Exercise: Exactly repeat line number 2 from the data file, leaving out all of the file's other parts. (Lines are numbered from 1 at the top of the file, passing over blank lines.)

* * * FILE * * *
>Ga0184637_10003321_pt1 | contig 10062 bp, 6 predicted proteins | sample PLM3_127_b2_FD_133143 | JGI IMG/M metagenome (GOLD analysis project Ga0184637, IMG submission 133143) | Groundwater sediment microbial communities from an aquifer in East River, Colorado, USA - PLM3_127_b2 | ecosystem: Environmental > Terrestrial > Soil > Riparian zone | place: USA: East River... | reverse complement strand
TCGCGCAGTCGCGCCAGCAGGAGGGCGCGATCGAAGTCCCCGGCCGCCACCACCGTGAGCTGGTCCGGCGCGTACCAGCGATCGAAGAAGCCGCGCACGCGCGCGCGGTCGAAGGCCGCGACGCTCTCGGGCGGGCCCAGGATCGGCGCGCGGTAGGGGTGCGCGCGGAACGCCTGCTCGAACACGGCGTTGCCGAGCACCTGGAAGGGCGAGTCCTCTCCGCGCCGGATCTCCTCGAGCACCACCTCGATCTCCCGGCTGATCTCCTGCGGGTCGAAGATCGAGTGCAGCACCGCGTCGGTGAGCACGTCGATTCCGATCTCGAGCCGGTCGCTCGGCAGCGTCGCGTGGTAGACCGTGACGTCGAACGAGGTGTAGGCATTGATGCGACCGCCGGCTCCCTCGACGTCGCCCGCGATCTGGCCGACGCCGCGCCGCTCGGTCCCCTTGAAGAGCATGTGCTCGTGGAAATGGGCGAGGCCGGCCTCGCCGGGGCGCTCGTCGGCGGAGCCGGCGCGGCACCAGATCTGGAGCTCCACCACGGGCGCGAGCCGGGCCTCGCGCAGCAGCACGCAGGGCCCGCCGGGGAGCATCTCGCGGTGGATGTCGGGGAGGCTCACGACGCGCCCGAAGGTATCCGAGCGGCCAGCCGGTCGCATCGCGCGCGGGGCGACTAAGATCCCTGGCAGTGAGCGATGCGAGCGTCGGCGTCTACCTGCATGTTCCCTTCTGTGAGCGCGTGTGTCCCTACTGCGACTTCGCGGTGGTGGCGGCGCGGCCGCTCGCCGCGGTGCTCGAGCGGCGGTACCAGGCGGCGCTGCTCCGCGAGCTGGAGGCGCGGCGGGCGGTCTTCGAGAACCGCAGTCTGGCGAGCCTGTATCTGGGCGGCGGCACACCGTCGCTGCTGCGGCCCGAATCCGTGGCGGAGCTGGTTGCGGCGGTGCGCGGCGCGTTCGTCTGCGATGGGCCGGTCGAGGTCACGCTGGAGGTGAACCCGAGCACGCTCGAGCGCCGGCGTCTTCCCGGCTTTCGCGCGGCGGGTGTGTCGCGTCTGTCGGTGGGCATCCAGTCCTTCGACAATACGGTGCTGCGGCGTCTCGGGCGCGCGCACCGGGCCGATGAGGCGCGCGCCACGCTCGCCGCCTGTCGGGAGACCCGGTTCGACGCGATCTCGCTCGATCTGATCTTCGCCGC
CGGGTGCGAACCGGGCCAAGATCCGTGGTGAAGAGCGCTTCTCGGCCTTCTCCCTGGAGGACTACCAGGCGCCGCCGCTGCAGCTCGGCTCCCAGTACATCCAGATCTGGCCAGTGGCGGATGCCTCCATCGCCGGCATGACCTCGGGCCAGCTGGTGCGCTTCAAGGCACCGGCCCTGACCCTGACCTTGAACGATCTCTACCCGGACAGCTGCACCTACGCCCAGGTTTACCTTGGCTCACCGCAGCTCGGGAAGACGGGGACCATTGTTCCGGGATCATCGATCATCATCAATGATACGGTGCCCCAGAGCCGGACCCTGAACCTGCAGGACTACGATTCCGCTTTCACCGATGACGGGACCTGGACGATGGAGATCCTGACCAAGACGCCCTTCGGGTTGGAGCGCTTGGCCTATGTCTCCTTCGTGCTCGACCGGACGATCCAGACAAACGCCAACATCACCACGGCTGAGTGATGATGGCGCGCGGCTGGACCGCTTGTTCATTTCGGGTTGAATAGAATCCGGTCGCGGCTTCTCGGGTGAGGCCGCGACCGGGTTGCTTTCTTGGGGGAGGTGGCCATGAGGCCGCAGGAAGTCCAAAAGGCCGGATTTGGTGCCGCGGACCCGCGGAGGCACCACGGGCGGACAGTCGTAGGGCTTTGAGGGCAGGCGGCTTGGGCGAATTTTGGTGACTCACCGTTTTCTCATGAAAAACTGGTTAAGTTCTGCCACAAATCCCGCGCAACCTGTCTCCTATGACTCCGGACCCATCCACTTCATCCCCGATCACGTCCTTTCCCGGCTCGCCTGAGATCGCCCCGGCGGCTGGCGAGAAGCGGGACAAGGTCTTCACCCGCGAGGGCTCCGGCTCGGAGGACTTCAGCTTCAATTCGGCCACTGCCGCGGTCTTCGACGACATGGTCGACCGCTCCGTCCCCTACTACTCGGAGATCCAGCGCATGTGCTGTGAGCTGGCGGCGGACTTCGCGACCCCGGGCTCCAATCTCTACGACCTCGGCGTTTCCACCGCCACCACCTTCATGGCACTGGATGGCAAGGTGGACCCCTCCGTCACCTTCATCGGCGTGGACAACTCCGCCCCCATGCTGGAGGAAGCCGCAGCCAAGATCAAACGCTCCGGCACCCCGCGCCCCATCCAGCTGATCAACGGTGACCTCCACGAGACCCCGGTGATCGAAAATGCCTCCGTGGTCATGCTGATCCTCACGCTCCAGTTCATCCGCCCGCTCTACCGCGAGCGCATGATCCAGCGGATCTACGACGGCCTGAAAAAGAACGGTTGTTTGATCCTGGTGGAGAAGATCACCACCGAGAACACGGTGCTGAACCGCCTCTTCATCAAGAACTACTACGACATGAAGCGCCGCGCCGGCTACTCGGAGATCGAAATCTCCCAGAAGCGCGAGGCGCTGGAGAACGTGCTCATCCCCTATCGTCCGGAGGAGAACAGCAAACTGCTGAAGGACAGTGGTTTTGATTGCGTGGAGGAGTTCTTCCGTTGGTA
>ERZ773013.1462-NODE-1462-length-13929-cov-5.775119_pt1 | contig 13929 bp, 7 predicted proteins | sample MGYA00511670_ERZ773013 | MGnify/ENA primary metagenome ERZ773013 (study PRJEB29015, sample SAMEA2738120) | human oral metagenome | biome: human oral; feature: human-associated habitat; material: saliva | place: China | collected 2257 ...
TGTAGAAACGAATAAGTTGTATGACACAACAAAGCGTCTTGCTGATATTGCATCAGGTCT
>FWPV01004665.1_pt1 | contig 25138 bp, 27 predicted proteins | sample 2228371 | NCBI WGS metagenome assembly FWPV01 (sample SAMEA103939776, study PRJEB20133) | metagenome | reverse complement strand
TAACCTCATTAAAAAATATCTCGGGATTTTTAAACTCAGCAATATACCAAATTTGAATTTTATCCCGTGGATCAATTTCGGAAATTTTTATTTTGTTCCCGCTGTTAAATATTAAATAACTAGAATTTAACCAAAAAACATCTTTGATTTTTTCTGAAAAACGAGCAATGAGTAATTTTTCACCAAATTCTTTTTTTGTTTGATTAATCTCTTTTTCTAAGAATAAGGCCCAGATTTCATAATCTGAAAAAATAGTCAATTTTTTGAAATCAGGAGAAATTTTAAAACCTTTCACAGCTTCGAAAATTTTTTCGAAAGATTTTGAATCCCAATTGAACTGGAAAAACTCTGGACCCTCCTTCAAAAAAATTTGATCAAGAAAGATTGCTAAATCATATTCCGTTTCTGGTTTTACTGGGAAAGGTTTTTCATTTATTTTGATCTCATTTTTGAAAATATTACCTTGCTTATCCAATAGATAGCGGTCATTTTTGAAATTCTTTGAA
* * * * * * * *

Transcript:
TCGCGCAGTCGCGCCAGCAGGAGGGCGCGATCGAAGTCCCCGGCCGCCACCACCGTGAGCTGGTCCGGCGCGTACCAGCGATCGAAGAAGCCGCGCACGCGCGCGCGGTCGAAGGCCGCGACGCTCTCGGGCGGGCCCAGGATCGGCGCGCGGTAGGGGTGCGCGCGGAACGCCTGCTCGAACACGGCGTTGCCGAGCACCTGGAAGGGCGAGTCCTCTCCGCGCCGGATCTCCTCGAGCACCACCTCGATCTCCCGGCTGATCTCCTGCGGGTCGAAGATCGAGTGCAGCACCGCGTCGGTGAGCACGTCGATTCCGATCTCGAGCCGGTCGCTCGGCAGCGTCGCGTGGTAGACCGTGACGTCGAACGAGGTGTAGGCATTGATGCGACCGCCGGCTCCCTCGACGTCGCCCGCGATCTGGCCGACGCCGCGCCGCTCGGTCCCCTTGAAGAGCATGTGCTCGTGGAAATGGGCGAGGCCGGCCTCGCCGGGGCGCTCGTCGGCGGAGCCGGCGCGGCACCAGATCTGGAGCTCCACCACGGGCGCGAGCCGGGCCTCGCGCAGCAGCACGCAGGGCCCGCCGGGGAGCATCTCGCGGTGGATGTCGGGGAGGCTCACGACGCGCCCGAAGGTATCCGAGCGGCCAGCCGGTCGCATCGCGCGCGGGGCGACTAAGATCCCTGGCAGTGAGCGATGCGAGCGTCGGCGTCTACCTGCATGTTCCCTTCTGTGAGCGCGTGTGTCCCTACTGCGACTTCGCGGTGGTGGCGGCGCGGCCGCTCGCCGCGGTGCTCGAGCGGCGGTACCAGGCGGCGCTGCTCCGCGAGCTGGAGGCGCGGCGGGCGGTCTTCGAGAACCGCAGTCTGGCGAGCCTGTATCTGGGCGGCGGCACACCGTCGCTGCTGCGGCCCGAATCCGTGGCGGAGCTGGTTGCGGCGGTGCGCGGCGCGTTCGTCTGCGATGGGCCGGTCGAGGTCACGCTGGAGGTGAACCCGAGCACGCTCGAGCGCCGGCGTCTTCCCGGCTTTCGCGCGGCGGGTGTGTCGCGTCTGTCGGTGGGCATCCAGTCCTTCGACAATACGGTGCTGCGGCGTCTCGGGCGCGCGCACCGGGCCGATGAGGCGCGCGCCACGCTCGCCGCCTGTCGGGAGACCCGGTTCGACGCGATCTCGCTCGATCTGATCTTCGCCGC